Document Type

Article

Publication Date

Spring 2005

Journal or Book Title

Arab Studies Journal

Volume

13

Issue

1

First Page

140

Last Page

158

Abstract

A common theme in today's popular Islamic literature is defending traditional gender roles against forces of change. When addressing audiences who are strongly influenced by Western modernity, such as in Turkey and some immigrant populations in the industrialized West, this literature often justifies its pronouncements by invoking the apparent authority of science, especially biology. Authors paint a sharp dichotomy between men and women in body, mind, behavior, and character, asserting that such differences are inherent and immutable. In assuming masculine biological superiority, such writings sometimes end up offering a quasi-Aristotelian notion of the body, echoing theories of anatomy and physiology dating back to the medical and biological treatises of ancient Greece. Casting women as universally predisposed, physically and psychologically, toward emotionality, weakness, domesticity, and motherhood, these authors define the nature of "the body" in such ways as to counter more liberal notions.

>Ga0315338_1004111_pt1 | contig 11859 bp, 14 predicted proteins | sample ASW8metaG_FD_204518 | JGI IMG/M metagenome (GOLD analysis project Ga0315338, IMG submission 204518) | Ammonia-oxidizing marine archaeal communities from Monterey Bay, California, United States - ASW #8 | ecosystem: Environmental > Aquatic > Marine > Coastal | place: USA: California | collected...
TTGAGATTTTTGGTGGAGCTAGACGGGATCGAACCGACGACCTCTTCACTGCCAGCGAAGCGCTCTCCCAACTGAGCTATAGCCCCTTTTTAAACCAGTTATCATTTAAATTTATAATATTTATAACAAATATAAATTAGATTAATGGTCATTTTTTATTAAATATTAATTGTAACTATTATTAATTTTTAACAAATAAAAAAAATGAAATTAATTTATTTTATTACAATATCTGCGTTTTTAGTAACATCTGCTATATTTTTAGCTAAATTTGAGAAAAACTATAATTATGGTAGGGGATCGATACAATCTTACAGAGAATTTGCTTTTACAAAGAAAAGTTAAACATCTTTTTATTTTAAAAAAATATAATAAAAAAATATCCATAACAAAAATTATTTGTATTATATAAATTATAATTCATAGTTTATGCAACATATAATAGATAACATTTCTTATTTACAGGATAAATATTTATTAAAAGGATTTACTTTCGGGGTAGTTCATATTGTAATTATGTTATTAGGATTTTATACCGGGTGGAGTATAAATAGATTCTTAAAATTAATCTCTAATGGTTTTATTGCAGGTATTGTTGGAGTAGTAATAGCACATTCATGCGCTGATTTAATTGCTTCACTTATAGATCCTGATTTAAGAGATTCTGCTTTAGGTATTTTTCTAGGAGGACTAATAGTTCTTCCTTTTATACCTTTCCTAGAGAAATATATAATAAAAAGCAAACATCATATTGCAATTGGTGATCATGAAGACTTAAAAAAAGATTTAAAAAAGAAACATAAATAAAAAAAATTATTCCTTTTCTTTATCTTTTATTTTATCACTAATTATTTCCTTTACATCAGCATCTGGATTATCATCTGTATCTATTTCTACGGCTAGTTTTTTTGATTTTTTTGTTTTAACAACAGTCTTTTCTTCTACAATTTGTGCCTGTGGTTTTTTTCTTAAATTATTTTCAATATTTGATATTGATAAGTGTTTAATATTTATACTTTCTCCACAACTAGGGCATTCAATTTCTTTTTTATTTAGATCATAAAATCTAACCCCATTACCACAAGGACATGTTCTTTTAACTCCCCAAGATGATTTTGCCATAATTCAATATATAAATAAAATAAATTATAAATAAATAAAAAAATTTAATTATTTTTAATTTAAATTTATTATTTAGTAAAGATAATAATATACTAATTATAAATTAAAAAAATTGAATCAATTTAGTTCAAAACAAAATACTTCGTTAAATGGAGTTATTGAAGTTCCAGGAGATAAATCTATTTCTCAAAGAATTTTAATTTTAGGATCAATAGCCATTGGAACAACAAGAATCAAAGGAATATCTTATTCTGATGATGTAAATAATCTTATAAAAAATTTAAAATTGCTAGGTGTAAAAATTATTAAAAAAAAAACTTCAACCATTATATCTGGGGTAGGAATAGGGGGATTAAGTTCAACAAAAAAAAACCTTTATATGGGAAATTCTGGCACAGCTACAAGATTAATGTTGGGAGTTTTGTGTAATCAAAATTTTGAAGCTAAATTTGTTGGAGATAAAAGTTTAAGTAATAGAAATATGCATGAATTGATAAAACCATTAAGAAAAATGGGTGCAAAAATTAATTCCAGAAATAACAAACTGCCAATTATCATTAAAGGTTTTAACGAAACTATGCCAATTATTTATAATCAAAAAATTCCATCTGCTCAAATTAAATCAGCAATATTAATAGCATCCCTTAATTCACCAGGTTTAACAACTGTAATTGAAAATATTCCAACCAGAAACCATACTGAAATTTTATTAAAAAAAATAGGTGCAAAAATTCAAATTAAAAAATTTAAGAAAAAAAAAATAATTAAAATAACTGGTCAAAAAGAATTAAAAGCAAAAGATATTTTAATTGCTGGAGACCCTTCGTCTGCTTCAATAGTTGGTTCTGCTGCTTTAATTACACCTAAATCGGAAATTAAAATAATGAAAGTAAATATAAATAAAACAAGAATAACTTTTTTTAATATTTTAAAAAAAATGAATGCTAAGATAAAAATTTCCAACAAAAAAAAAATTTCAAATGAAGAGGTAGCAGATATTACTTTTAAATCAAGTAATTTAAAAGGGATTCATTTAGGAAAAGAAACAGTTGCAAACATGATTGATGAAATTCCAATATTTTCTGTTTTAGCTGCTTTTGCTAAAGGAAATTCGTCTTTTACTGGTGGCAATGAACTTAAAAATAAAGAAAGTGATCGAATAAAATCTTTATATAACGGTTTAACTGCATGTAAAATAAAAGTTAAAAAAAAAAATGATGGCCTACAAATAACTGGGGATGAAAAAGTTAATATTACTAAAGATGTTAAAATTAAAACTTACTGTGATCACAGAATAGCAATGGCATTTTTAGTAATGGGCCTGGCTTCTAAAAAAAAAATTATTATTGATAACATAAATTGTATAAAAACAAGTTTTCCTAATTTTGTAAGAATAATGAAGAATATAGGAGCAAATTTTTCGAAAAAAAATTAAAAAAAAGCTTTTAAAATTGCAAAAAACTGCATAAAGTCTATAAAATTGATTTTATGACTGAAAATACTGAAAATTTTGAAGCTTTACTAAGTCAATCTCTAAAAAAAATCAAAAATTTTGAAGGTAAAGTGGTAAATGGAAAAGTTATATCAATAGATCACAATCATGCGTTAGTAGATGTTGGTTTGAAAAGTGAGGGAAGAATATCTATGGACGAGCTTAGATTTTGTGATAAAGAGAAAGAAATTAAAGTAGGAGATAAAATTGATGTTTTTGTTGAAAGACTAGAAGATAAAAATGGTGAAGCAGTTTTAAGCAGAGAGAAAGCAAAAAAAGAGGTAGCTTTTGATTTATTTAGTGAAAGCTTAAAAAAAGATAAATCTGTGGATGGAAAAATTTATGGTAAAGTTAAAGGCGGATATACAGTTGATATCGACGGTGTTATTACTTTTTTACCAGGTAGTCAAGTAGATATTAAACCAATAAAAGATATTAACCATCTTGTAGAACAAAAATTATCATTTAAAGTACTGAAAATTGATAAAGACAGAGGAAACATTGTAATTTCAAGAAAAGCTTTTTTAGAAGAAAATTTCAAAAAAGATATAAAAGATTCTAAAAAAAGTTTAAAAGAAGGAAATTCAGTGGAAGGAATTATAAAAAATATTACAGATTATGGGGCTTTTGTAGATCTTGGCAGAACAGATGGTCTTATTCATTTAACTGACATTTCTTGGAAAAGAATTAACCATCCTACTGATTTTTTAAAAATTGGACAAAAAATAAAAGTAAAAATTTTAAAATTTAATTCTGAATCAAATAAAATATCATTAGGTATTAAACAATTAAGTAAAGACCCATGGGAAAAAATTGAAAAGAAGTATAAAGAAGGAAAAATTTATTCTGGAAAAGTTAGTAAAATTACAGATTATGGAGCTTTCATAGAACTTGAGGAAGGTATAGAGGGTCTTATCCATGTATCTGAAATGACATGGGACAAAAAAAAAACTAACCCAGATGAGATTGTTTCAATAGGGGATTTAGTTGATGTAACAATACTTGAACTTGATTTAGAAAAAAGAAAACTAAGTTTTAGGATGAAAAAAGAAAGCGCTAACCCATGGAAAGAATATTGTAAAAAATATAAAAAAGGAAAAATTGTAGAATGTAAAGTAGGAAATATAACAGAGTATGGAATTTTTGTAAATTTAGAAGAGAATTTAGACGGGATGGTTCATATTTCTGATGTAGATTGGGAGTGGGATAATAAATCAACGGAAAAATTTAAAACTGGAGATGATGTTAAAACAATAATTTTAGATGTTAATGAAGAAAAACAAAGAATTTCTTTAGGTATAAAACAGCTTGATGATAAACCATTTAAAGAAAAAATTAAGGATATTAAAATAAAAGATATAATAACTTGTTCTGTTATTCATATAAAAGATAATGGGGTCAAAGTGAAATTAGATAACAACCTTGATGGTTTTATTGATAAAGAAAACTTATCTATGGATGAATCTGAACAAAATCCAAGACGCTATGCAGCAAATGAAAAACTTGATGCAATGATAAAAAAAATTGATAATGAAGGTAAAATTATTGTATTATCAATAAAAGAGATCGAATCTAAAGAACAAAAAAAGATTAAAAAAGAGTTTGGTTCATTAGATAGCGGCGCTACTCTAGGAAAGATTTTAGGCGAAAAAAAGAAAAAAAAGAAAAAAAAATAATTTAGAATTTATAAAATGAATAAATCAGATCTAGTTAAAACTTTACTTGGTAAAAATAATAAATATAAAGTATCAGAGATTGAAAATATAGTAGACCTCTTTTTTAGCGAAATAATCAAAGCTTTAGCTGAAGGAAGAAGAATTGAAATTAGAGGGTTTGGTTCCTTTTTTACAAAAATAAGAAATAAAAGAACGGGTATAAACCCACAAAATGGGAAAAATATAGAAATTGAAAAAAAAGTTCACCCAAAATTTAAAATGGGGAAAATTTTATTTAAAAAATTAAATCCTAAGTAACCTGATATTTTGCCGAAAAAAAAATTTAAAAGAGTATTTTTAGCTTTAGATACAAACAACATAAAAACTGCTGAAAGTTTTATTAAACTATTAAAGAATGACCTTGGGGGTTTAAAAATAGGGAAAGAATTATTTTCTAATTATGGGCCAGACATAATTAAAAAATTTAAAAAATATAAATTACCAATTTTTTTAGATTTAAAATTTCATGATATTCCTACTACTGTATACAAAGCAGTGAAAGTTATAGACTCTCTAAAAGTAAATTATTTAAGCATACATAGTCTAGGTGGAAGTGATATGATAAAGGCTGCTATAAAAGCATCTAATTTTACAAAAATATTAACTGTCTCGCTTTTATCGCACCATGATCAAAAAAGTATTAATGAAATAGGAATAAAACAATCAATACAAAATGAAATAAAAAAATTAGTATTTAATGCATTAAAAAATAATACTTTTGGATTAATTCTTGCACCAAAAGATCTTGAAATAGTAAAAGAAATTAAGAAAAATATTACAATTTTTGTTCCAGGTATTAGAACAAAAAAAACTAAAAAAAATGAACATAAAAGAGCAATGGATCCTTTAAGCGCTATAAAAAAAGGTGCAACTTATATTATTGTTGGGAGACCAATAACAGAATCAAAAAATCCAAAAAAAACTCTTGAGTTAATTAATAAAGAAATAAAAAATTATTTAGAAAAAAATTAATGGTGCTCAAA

Comments

This is an article from Arab Studies Journal 13 (2005): 140. Posted with permission.

Copyright Owner

Arab Studies Institute

Language

en

File Format

application/pdf

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